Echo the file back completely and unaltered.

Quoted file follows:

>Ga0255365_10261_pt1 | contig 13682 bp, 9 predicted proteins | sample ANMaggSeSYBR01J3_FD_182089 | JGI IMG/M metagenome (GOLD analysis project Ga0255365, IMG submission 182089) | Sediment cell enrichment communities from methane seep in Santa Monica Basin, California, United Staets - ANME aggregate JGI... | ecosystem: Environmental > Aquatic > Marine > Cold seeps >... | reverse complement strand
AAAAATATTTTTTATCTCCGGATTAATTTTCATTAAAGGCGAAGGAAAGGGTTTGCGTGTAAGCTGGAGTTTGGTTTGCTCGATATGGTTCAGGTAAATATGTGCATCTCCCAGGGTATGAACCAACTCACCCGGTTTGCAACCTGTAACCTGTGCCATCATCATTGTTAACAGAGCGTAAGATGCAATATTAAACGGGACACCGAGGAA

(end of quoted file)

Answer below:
>Ga0255365_10261_pt1 | contig 13682 bp, 9 predicted proteins | sample ANMaggSeSYBR01J3_FD_182089 | JGI IMG/M metagenome (GOLD analysis project Ga0255365, IMG submission 182089) | Sediment cell enrichment communities from methane seep in Santa Monica Basin, California, United Staets - ANME aggregate JGI... | ecosystem: Environmental > Aquatic > Marine > Cold seeps >... | reverse complement strand
AAAAATATTTTTTATCTCCGGATTAATTTTCATTAAAGGCGAAGGAAAGGGTTTGCGTGTAAGCTGGAGTTTGGTTTGCTCGATATGGTTCAGGTAAATATGTGCATCTCCCAGGGTATGAACCAACTCACCCGGTTTGCAACCTGTAACCTGTGCCATCATCATTGTTAACAGAGCGTAAGATGCAATATTAAACGGGACACCGAGGAA